“Starting from Scratch” New Art by Matt Beard – March 18-25


NEW Misfit HQ!
565 Pearl St.
La Jolla, 92037

25 paintings from start to finish in the gallery in one week? We look forward to seeing how this goes.When Matt Beard told us what he wanted to do we thought two things: he’s bonkers, and he’s even more  bonkers than we thought… but were game to let me take a swing at it in our brand new gallery/headquarters in La Jolla, CA.

During one frantic week in the new gallery he will be painting ten 30″ x 30″, five 20″ x 20″, and ten 10″ x 10″ original paintings. There will be tacos, donuts, beers, drums, friends, enemies, skateboards, and possibly even parakeets.**  Stop in during the course of the week to check out the work in progress, or just wait to see them all finished at the opening reception on March 25 …times and more details coming real soon.

Super Complicated Pricing:

Blind Faith Commitment (available until March 18): 30×30 canvas – $950   | 20×20 canvas – $550 | 10×10 canvas – $348
Work in Progress Special (available March 19-24): 30×30 canvas – $1250 | 20×20 canvas – $650 | 10×10 canvas – $349
Finished Work (available March 25): 30×30 canvas – $1500 | 20×20 canvas – $750 | 10×10 canvas – $350

First come, first serve, quantities limited. Contact Pierce or Petra Kavanagh for purchase inquiries.Screen Shot 2016-03-14 at 8.37.37 PM

**bring your own tacos, donuts and beers… and friends… and skateboards… and parakeets… but leave your enemies elsewheres

Los Sweepers, The Loons, Mystic Braves Casbah 3/11/16


by Keith Boyd

Last night I saw Los Dug Dug’s, The Pretty Things and The Standells at The Casbah! Or maybe it was Los Spiders, The Small Faces and Buffalo Springfield? Nah…Actually it was Los Sweepers, The Loons and Mystic Braves and it was ON FIRE! I’m a complete and utter devotee of the vast catalog of known and unknown mid-60’s bands who in one way or another defined the Beatles-inspired Garage Music scene. More likely than not these bands had no intention of staying in the confines of the garage, basement or bedroom. They probably had their sights set on The Avalon, Matrix or any number of 1960’s clubs and festivals but we all know how it goes with Rock bands…Between the Vietnam War, drugs, an indifferent industry and life in general countless numbers of these Freakbeat combos spawned, mushroomed and faded from the scene in a remarkably short period. Compilations such as the amazing Nuggets series brought many of these groups to broader attention in the 80’s and just as the 1st generation of groups grew seemingly overnight in places as wide-ranging as Spain, Australia, Indonesia and yes, the deserts of Southern California a new groundswell of incredible musicians picked up the mantle and ran with it. San Diego has long been a hub of bands in the key of Garage. The 80’s were a particularly fecund time for it and last night Mike Stax’s group The Loons showed everyone how it’s done.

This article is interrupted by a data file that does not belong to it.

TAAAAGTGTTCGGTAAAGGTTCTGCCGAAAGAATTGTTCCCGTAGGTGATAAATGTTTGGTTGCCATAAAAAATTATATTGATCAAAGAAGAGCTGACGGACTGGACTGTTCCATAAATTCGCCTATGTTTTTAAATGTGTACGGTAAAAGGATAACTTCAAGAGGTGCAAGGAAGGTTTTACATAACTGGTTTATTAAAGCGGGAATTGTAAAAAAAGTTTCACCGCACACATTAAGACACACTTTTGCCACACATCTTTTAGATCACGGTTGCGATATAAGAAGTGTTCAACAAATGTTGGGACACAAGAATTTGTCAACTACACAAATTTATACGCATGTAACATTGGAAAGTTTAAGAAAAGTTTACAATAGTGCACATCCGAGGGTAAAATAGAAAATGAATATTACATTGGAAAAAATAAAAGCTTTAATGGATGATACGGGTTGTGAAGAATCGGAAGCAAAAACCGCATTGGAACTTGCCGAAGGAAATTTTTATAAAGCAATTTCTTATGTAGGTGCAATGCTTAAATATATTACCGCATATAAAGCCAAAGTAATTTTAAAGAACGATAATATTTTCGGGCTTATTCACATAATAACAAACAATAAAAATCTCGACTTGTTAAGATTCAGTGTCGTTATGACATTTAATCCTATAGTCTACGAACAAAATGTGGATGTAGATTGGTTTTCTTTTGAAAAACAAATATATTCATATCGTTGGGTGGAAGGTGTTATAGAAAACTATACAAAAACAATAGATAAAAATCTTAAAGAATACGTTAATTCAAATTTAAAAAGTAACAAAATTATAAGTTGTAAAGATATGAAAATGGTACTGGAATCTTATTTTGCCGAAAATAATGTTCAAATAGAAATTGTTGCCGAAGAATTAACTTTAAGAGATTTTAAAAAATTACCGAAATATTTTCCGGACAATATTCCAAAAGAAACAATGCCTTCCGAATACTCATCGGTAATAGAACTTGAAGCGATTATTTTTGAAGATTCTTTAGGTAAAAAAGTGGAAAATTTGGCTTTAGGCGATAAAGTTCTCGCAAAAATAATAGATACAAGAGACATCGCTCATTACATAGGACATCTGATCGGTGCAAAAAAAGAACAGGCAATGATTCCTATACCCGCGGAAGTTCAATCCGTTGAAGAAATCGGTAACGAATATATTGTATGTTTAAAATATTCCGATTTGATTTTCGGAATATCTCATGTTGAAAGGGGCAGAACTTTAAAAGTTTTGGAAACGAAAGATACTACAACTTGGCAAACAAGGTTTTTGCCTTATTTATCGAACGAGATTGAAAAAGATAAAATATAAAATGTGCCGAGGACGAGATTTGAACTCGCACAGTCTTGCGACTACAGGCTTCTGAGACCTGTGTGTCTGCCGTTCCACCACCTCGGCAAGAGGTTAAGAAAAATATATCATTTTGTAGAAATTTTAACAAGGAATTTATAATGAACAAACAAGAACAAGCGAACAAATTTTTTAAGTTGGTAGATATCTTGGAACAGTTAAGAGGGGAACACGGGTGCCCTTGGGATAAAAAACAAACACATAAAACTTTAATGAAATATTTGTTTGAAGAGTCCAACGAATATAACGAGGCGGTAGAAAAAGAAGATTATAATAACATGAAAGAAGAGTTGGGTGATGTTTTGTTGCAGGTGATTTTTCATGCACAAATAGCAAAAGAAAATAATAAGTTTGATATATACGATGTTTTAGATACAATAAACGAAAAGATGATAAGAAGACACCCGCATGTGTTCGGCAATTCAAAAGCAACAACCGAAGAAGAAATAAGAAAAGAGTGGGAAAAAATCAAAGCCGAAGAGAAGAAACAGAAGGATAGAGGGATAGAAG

Los Sweepers opened the night and blew minds with their day at the races energy. I can’t say for certain but I think they might have played EVERY hit from 1966 AND sang them in Spanish! You could be forgiven of rethinking you’d stumbled into an El Centro High School gymnasium dance sponsored by Wolfman Jack. Despite playing such well-worn tunes as Wild Thing (Transfored into “LOCO”!!) and Hang on Sloopy (reworked as “Vamos Lupe”!!) they managed through the simple equation of bass, guitar, drums and ENERGY to win the crowd over and make a joyful noise.

The Loons are a San Diego treasure. Incredible playing by all members is channelled into a seriously punchy frenzy by lead singer, music historian and all around Rock Lifer Mike Stax. I’ve had the pleasure of seeing The Loons a few times over the years and while they’ve always been great, they continue to get better and better. Among their relentlessly powerful set were a few favorites, ‘My Desolation”,  “Inside Out Your Mind” and “I Don’t Live There Anymore” but the whole show was fantastic. At one point Stax was bashing away on a tambourine with the phrase, ACID BLUES splashed across it. It was a fitting theme for this band’s music. Truly The Loons are a San Diego Treasure. Get out and see them whenever you can.